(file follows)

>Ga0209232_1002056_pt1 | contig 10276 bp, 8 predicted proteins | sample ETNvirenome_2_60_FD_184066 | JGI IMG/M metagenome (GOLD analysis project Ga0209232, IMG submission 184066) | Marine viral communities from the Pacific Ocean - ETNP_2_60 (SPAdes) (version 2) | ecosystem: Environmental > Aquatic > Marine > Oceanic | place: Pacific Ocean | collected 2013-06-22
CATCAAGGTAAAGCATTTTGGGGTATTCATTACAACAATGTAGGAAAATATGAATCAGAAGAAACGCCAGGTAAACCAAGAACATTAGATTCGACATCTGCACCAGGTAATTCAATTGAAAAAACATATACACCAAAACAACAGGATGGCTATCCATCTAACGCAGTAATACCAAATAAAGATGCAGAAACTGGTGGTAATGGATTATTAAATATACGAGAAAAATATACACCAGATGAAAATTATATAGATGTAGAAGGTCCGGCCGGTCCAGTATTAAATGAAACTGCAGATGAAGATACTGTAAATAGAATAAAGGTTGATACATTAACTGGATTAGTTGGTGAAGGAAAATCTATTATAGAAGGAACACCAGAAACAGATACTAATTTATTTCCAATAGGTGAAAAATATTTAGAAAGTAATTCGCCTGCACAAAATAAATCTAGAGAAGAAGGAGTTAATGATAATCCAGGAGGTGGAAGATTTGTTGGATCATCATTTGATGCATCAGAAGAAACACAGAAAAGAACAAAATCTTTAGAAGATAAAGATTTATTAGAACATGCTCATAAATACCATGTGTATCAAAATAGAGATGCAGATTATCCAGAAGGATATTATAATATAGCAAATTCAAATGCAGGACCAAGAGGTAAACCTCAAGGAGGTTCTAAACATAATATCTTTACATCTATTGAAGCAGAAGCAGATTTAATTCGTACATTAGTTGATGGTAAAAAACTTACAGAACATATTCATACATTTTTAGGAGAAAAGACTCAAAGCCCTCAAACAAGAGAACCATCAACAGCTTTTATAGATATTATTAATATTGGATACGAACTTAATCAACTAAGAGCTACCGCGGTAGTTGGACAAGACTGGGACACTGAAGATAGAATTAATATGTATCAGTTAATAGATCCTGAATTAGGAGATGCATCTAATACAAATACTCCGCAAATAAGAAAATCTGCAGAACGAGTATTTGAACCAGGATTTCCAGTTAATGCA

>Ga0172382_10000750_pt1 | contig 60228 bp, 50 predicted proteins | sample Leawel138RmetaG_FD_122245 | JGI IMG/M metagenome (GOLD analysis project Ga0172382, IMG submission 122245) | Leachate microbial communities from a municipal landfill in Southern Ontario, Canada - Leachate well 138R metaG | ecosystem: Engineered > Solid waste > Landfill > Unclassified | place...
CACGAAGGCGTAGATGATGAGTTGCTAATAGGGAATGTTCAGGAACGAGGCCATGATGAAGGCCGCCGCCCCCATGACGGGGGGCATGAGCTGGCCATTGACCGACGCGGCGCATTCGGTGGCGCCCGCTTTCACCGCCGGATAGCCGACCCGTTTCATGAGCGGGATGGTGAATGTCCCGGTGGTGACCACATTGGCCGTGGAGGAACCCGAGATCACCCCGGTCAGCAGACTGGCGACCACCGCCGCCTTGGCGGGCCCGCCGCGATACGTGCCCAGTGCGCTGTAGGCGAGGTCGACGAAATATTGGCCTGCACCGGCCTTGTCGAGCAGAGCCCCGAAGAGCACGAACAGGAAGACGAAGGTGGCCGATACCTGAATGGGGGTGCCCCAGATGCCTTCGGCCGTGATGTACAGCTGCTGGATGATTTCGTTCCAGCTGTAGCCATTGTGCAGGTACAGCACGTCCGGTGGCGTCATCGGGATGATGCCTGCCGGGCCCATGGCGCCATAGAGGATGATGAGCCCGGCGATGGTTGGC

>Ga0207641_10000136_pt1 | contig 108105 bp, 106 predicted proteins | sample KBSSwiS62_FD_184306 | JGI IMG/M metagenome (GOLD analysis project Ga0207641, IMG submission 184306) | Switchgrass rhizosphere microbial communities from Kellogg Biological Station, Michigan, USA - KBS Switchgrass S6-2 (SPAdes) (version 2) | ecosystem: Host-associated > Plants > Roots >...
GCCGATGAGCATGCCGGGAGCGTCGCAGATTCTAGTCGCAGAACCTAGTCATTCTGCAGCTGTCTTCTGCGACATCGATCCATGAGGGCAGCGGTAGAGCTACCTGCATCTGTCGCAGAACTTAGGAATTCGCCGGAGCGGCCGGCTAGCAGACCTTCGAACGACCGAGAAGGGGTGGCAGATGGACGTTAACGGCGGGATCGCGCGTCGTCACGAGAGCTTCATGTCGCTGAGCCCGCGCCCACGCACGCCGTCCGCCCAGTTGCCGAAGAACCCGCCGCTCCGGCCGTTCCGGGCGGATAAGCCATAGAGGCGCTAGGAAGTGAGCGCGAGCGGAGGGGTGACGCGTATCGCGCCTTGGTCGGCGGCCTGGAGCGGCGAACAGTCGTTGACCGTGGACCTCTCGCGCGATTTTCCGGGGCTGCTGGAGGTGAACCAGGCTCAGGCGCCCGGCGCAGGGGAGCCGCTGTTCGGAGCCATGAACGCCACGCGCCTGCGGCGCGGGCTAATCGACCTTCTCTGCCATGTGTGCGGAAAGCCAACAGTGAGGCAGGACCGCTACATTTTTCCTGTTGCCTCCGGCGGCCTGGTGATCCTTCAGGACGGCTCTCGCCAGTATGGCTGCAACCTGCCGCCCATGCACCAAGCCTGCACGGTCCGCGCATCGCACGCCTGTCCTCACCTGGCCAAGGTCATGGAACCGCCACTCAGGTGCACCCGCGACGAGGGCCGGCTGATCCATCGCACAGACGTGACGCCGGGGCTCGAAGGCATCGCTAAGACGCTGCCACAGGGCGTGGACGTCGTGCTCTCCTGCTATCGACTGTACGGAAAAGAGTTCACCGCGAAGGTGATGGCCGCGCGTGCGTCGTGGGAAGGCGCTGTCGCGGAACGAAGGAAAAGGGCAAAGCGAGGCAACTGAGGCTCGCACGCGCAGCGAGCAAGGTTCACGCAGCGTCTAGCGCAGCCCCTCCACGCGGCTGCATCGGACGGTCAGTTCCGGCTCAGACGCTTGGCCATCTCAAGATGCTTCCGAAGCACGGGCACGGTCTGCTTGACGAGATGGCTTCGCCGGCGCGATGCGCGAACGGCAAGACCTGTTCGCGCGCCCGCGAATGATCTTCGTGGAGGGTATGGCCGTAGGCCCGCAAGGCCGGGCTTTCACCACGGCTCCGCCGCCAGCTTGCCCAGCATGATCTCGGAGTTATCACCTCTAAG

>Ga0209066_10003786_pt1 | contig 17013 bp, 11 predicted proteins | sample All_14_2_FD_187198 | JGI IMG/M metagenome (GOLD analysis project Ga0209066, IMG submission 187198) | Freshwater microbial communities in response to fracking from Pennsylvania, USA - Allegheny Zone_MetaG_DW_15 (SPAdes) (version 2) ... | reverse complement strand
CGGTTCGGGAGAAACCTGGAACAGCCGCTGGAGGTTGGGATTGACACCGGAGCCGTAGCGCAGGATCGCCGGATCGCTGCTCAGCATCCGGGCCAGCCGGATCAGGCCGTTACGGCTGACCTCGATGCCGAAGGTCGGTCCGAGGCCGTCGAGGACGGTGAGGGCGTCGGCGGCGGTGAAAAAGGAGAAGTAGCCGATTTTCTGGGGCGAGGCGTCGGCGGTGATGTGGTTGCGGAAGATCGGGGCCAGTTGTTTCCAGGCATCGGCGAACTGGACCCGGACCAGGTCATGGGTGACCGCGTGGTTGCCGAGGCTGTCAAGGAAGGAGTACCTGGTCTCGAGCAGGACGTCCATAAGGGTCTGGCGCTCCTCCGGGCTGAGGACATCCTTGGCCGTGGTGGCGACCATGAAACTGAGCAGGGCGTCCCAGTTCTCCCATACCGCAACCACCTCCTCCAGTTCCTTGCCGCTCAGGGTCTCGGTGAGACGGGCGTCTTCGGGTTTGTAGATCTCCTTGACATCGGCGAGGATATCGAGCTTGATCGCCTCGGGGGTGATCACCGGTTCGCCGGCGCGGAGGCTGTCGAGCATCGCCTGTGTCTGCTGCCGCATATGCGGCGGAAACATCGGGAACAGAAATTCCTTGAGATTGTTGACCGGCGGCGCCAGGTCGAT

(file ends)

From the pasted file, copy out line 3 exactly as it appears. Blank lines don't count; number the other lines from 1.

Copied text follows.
>Ga0172382_10000750_pt1 | contig 60228 bp, 50 predicted proteins | sample Leawel138RmetaG_FD_122245 | JGI IMG/M metagenome (GOLD analysis project Ga0172382, IMG submission 122245) | Leachate microbial communities from a municipal landfill in Southern Ontario, Canada - Leachate well 138R metaG | ecosystem: Engineered > Solid waste > Landfill > Unclassified | place...